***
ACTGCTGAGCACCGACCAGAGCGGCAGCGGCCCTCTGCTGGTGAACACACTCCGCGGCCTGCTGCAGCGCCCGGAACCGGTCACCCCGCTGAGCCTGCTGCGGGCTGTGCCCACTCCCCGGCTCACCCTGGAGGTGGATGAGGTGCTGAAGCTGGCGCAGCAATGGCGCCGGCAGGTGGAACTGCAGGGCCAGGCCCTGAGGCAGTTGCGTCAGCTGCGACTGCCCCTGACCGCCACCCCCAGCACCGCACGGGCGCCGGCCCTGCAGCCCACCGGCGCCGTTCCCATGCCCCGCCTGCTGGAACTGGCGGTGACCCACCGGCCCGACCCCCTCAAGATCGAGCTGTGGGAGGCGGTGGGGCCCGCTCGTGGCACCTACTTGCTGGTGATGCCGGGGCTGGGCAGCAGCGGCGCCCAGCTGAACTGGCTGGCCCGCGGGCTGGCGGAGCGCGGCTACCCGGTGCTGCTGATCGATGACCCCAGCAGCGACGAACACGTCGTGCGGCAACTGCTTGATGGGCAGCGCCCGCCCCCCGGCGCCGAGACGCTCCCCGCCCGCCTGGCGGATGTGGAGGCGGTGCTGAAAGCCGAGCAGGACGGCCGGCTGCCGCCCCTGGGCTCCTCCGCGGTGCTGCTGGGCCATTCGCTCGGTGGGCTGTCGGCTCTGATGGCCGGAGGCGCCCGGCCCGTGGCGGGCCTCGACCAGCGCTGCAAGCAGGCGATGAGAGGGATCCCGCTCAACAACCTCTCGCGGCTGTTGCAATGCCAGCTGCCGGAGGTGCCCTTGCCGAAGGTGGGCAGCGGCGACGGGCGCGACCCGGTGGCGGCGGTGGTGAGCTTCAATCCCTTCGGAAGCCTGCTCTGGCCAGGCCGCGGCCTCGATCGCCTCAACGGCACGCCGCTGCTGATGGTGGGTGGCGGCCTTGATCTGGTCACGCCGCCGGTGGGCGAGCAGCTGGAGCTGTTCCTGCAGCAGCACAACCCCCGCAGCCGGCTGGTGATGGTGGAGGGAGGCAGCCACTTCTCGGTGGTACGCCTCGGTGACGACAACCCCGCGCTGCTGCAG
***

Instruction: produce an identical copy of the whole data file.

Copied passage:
ACTGCTGAGCACCGACCAGAGCGGCAGCGGCCCTCTGCTGGTGAACACACTCCGCGGCCTGCTGCAGCGCCCGGAACCGGTCACCCCGCTGAGCCTGCTGCGGGCTGTGCCCACTCCCCGGCTCACCCTGGAGGTGGATGAGGTGCTGAAGCTGGCGCAGCAATGGCGCCGGCAGGTGGAACTGCAGGGCCAGGCCCTGAGGCAGTTGCGTCAGCTGCGACTGCCCCTGACCGCCACCCCCAGCACCGCACGGGCGCCGGCCCTGCAGCCCACCGGCGCCGTTCCCATGCCCCGCCTGCTGGAACTGGCGGTGACCCACCGGCCCGACCCCCTCAAGATCGAGCTGTGGGAGGCGGTGGGGCCCGCTCGTGGCACCTACTTGCTGGTGATGCCGGGGCTGGGCAGCAGCGGCGCCCAGCTGAACTGGCTGGCCCGCGGGCTGGCGGAGCGCGGCTACCCGGTGCTGCTGATCGATGACCCCAGCAGCGACGAACACGTCGTGCGGCAACTGCTTGATGGGCAGCGCCCGCCCCCCGGCGCCGAGACGCTCCCCGCCCGCCTGGCGGATGTGGAGGCGGTGCTGAAAGCCGAGCAGGACGGCCGGCTGCCGCCCCTGGGCTCCTCCGCGGTGCTGCTGGGCCATTCGCTCGGTGGGCTGTCGGCTCTGATGGCCGGAGGCGCCCGGCCCGTGGCGGGCCTCGACCAGCGCTGCAAGCAGGCGATGAGAGGGATCCCGCTCAACAACCTCTCGCGGCTGTTGCAATGCCAGCTGCCGGAGGTGCCCTTGCCGAAGGTGGGCAGCGGCGACGGGCGCGACCCGGTGGCGGCGGTGGTGAGCTTCAATCCCTTCGGAAGCCTGCTCTGGCCAGGCCGCGGCCTCGATCGCCTCAACGGCACGCCGCTGCTGATGGTGGGTGGCGGCCTTGATCTGGTCACGCCGCCGGTGGGCGAGCAGCTGGAGCTGTTCCTGCAGCAGCACAACCCCCGCAGCCGGCTGGTGATGGTGGAGGGAGGCAGCCACTTCTCGGTGGTACGCCTCGGTGACGACAACCCCGCGCTGCTGCAG